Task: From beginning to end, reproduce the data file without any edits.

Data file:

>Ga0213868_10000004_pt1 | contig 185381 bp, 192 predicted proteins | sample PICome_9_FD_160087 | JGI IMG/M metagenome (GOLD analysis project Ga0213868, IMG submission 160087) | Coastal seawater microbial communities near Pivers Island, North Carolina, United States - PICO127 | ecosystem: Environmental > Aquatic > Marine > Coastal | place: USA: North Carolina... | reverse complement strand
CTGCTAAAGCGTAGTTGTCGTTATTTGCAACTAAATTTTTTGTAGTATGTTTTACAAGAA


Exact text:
>Ga0213868_10000004_pt1 | contig 185381 bp, 192 predicted proteins | sample PICome_9_FD_160087 | JGI IMG/M metagenome (GOLD analysis project Ga0213868, IMG submission 160087) | Coastal seawater microbial communities near Pivers Island, North Carolina, United States - PICO127 | ecosystem: Environmental > Aquatic > Marine > Coastal | place: USA: North Carolina... | reverse complement strand
CTGCTAAAGCGTAGTTGTCGTTATTTGCAACTAAATTTTTTGTAGTATGTTTTACAAGAA